I think one of the most interesting things that modern psychology could do is truly entering in the mind of an insane human. Why am I saying that? Because what is known by now about pathologies is only a continuous guess on the basis of behaviour and some patterns observed in time.
Well, David Lynch does exactly this thing: he is out of the conventional psychological movies and enters in the mind of an insane. Imagine a film where you are in the mind of a troubled man and you observe all his distortions on reality. Add to that the fact that the central character tries to escape in his own mind from a crime that he can’t accept, and you’ll obtain a first image of the ‘Lost Highway’.
The plot is simple: Fred Madison (a jazz saxophonist), who lives a normal life with his wife (Renee Madison) is waking over night having in his mind pictures with him killing his wife. After a while he’s locked in prison and he is transformed suddenly in a younger man, having a relationship with Alice Wakefield, who is an alter-ego of his wife. He doesn’t exactly understand what’s happening to him, being accompanied from time to time by a mysterious and aggressive man.
The story has nothing special on its own, and here appears David Lynch with his own style, altering time and space and making from an apparently minor plot a whole agglomeration of tensions and effects. He let us enter in the Fred’s mind, think like Fred, see like Fred, distort reality like Fred. Picture for yourself a man who made an obsession for his own wife, he became possessive in time, he didn’t manage to control his impulses, he killed his wife and then his mind degraded very fast. He remembers only a few things from the crime, he’s locked in prison, and his mind makes him run away all the time from himself and throw him in a projection about a life suitable for him. He became a younger man, with influence on his wife (in this projection his wife is another woman, with same body but another attitude and function), whom he models to be accordingly with his wishes. And then he rearrange the world in his mind like a comfortable house. David Lynch is the one who makes you see this mad face (Madison is a good name for Fred in this case) of an apparently calm and stable person.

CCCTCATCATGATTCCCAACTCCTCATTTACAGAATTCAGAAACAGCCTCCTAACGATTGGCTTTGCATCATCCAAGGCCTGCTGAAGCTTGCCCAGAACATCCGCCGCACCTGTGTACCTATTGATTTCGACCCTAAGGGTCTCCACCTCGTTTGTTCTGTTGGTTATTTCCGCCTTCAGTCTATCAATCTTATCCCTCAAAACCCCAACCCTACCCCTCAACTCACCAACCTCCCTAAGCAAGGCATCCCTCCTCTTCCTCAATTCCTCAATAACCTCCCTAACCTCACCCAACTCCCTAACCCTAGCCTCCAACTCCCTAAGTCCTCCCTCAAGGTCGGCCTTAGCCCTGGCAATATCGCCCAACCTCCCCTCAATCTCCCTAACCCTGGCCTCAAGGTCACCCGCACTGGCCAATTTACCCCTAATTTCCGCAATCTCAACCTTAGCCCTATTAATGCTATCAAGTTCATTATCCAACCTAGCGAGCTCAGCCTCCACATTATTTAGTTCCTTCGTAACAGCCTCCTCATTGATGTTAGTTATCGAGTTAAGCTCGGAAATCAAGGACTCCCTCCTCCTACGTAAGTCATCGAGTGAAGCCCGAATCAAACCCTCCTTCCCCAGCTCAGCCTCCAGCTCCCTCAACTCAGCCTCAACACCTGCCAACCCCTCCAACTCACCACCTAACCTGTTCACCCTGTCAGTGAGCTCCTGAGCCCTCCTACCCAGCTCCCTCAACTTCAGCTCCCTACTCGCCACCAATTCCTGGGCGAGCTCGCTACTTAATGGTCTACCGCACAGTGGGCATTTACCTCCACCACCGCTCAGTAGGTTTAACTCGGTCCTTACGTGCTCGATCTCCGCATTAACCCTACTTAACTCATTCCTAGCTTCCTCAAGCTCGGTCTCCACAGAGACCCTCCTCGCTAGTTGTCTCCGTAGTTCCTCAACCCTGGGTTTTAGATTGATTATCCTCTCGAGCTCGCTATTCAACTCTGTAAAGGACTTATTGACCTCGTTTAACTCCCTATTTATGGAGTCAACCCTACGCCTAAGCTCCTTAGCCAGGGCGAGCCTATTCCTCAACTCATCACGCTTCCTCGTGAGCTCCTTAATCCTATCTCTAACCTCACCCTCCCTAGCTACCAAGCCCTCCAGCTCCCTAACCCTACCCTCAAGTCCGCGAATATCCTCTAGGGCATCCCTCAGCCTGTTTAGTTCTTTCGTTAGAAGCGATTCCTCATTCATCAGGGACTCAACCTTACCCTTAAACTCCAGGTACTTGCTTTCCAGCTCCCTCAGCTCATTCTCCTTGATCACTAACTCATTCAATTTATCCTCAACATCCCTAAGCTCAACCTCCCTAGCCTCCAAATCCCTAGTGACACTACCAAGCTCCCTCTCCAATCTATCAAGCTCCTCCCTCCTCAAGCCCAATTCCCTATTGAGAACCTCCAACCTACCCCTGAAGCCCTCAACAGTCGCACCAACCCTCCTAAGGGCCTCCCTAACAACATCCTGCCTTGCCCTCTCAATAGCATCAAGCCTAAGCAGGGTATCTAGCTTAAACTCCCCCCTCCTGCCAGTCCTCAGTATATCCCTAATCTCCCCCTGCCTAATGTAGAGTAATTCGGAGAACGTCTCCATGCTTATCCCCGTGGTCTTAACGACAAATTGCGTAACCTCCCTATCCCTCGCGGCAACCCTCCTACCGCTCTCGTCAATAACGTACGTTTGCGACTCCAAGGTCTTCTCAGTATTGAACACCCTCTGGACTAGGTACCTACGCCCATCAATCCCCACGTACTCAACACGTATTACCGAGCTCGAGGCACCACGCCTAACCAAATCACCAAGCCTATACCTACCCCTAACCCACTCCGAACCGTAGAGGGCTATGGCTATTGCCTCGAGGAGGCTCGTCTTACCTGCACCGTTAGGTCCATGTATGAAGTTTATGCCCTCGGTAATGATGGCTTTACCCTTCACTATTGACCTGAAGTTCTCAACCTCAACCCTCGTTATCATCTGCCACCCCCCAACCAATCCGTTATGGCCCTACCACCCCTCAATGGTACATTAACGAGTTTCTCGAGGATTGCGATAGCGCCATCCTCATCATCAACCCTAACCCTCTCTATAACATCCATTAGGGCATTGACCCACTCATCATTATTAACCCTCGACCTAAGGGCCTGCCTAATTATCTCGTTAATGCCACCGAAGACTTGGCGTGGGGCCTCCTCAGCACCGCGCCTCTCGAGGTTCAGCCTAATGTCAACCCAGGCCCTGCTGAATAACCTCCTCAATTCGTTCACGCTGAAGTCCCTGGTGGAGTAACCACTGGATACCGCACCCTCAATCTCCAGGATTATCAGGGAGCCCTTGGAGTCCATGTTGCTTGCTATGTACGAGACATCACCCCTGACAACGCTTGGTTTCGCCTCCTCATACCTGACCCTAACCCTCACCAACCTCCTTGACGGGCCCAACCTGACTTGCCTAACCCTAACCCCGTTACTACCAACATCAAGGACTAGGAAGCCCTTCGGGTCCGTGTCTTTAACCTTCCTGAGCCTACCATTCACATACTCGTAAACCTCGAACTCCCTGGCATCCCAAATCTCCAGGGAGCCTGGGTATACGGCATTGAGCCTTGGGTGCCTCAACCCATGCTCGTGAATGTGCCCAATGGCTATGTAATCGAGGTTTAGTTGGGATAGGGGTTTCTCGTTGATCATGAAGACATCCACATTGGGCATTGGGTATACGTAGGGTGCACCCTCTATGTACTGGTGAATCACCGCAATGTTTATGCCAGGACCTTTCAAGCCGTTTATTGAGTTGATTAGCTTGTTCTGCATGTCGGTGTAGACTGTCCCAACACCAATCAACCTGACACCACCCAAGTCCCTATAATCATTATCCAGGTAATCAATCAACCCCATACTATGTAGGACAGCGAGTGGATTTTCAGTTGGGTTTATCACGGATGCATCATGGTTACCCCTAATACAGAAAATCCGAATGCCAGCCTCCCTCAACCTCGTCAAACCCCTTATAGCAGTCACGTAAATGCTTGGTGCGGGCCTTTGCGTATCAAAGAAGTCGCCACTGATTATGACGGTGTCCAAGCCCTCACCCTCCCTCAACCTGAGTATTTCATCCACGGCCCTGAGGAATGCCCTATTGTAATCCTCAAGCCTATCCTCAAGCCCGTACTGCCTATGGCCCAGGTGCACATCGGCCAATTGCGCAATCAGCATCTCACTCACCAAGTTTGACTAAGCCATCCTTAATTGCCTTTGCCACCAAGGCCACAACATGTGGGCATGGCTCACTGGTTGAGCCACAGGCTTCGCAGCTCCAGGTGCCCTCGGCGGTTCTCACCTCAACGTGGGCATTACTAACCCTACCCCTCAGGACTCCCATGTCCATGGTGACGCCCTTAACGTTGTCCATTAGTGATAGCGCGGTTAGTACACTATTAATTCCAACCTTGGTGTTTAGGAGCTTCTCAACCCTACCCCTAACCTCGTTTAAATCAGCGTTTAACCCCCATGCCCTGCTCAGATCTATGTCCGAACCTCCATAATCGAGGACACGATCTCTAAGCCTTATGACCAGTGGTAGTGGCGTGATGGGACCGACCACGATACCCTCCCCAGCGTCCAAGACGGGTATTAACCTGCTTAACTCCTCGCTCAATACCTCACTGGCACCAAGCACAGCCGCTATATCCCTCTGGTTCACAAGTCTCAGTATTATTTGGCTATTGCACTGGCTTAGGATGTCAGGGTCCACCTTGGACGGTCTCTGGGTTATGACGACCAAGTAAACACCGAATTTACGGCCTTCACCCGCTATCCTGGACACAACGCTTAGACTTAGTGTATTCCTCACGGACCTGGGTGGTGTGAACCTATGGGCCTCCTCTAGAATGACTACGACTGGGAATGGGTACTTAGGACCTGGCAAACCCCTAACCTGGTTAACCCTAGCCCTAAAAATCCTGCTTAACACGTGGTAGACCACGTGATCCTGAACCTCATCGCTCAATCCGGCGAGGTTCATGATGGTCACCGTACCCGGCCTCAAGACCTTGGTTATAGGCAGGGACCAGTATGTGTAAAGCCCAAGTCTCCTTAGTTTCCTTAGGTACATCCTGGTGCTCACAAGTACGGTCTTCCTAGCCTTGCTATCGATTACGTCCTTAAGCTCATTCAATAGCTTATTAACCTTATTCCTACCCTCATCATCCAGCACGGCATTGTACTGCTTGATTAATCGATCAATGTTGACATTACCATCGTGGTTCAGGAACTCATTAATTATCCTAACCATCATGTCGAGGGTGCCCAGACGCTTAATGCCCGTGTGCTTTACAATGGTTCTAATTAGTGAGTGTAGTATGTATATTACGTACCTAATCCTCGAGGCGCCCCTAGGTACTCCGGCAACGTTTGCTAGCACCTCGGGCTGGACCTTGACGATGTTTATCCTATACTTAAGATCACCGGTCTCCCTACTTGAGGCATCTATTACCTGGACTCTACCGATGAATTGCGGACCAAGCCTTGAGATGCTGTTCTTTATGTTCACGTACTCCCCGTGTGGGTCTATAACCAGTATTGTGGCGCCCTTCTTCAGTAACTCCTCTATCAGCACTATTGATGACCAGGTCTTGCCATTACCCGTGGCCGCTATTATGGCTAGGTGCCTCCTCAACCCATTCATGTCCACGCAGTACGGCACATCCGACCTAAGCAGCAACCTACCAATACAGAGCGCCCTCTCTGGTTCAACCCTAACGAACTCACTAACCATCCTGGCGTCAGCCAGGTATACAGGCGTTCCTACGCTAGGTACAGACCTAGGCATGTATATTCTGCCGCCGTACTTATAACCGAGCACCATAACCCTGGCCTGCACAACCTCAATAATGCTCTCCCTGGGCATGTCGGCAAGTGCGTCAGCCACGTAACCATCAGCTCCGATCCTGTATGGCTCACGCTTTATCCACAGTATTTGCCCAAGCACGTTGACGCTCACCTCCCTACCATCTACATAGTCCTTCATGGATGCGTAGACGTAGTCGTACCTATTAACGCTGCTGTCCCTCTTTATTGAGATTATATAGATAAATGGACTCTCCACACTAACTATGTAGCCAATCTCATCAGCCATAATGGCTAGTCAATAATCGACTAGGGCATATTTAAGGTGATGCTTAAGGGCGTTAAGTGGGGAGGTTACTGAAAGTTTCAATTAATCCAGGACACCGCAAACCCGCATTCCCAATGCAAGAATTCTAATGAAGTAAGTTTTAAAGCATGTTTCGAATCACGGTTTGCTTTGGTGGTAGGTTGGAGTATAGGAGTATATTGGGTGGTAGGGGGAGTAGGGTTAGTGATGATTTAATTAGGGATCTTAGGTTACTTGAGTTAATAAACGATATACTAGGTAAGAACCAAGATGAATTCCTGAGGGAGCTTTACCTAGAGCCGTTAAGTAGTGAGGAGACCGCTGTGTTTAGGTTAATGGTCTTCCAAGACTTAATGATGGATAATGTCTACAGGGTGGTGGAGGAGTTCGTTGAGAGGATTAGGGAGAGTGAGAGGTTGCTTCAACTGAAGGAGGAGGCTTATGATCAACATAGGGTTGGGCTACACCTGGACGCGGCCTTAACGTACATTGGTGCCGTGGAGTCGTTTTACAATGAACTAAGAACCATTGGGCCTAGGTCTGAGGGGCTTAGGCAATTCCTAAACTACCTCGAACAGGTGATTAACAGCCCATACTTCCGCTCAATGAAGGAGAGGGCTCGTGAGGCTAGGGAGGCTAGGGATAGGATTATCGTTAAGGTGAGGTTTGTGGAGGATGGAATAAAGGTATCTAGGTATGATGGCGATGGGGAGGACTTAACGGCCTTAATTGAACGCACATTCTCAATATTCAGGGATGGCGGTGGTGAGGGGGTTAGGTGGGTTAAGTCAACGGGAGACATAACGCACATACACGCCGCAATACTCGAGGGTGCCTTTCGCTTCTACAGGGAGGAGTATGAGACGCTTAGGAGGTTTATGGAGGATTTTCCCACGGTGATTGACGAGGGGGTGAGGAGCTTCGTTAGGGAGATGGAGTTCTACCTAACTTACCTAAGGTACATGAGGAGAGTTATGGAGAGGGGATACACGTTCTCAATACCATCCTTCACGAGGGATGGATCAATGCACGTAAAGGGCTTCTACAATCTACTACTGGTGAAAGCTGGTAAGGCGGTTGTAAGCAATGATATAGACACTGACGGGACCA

Finally, ad on all that the unique manner picked by Lynch to suggest insanity of Fred (the scene at the party, when Fred is visited by that mysterious man), the way Lynch points on the possessiveness of Fred (also at the party, when he starts to think that Renee is cheating on him with a friend of her – Fred becomes very tensioned and he forces her to leave the party) and you’ll obtain a global picture on ‘Lost Highway’. Enjoy!